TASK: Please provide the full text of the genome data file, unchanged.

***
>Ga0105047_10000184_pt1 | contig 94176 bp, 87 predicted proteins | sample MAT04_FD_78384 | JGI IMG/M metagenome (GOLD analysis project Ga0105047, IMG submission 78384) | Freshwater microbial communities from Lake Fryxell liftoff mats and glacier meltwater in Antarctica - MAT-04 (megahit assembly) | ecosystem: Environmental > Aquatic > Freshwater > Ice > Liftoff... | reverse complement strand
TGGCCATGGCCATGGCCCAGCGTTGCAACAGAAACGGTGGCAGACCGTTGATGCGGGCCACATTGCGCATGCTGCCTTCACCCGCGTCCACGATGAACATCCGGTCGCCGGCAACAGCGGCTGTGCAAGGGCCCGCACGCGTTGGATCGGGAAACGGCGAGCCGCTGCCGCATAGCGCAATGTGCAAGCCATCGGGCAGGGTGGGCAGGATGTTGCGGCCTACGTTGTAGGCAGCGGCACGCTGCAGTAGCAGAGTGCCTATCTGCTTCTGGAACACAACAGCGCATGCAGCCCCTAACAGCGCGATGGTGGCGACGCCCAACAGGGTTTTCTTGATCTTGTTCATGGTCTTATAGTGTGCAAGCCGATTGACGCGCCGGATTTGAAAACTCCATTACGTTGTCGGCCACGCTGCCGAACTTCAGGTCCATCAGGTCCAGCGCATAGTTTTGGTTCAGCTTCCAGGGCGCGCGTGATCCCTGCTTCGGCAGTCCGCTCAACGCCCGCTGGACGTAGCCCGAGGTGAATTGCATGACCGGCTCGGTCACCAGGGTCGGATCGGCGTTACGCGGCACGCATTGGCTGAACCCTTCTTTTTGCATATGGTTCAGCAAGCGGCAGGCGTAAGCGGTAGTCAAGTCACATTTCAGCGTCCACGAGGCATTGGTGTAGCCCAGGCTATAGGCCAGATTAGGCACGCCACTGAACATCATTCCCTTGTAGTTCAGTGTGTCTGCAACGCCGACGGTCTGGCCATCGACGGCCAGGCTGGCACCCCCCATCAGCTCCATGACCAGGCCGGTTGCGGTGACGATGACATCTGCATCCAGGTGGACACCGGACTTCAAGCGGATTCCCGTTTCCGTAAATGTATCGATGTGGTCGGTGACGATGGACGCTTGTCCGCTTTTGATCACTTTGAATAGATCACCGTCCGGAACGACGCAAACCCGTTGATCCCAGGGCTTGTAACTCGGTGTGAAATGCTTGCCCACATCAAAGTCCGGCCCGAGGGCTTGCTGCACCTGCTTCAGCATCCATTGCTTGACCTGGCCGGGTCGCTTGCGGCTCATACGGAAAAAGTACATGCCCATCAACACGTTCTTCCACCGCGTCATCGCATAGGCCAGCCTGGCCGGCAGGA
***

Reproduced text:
>Ga0105047_10000184_pt1 | contig 94176 bp, 87 predicted proteins | sample MAT04_FD_78384 | JGI IMG/M metagenome (GOLD analysis project Ga0105047, IMG submission 78384) | Freshwater microbial communities from Lake Fryxell liftoff mats and glacier meltwater in Antarctica - MAT-04 (megahit assembly) | ecosystem: Environmental > Aquatic > Freshwater > Ice > Liftoff... | reverse complement strand
TGGCCATGGCCATGGCCCAGCGTTGCAACAGAAACGGTGGCAGACCGTTGATGCGGGCCACATTGCGCATGCTGCCTTCACCCGCGTCCACGATGAACATCCGGTCGCCGGCAACAGCGGCTGTGCAAGGGCCCGCACGCGTTGGATCGGGAAACGGCGAGCCGCTGCCGCATAGCGCAATGTGCAAGCCATCGGGCAGGGTGGGCAGGATGTTGCGGCCTACGTTGTAGGCAGCGGCACGCTGCAGTAGCAGAGTGCCTATCTGCTTCTGGAACACAACAGCGCATGCAGCCCCTAACAGCGCGATGGTGGCGACGCCCAACAGGGTTTTCTTGATCTTGTTCATGGTCTTATAGTGTGCAAGCCGATTGACGCGCCGGATTTGAAAACTCCATTACGTTGTCGGCCACGCTGCCGAACTTCAGGTCCATCAGGTCCAGCGCATAGTTTTGGTTCAGCTTCCAGGGCGCGCGTGATCCCTGCTTCGGCAGTCCGCTCAACGCCCGCTGGACGTAGCCCGAGGTGAATTGCATGACCGGCTCGGTCACCAGGGTCGGATCGGCGTTACGCGGCACGCATTGGCTGAACCCTTCTTTTTGCATATGGTTCAGCAAGCGGCAGGCGTAAGCGGTAGTCAAGTCACATTTCAGCGTCCACGAGGCATTGGTGTAGCCCAGGCTATAGGCCAGATTAGGCACGCCACTGAACATCATTCCCTTGTAGTTCAGTGTGTCTGCAACGCCGACGGTCTGGCCATCGACGGCCAGGCTGGCACCCCCCATCAGCTCCATGACCAGGCCGGTTGCGGTGACGATGACATCTGCATCCAGGTGGACACCGGACTTCAAGCGGATTCCCGTTTCCGTAAATGTATCGATGTGGTCGGTGACGATGGACGCTTGTCCGCTTTTGATCACTTTGAATAGATCACCGTCCGGAACGACGCAAACCCGTTGATCCCAGGGCTTGTAACTCGGTGTGAAATGCTTGCCCACATCAAAGTCCGGCCCGAGGGCTTGCTGCACCTGCTTCAGCATCCATTGCTTGACCTGGCCGGGTCGCTTGCGGCTCATACGGAAAAAGTACATGCCCATCAACACGTTCTTCCACCGCGTCATCGCATAGGCCAGCCTGGCCGGCAGGA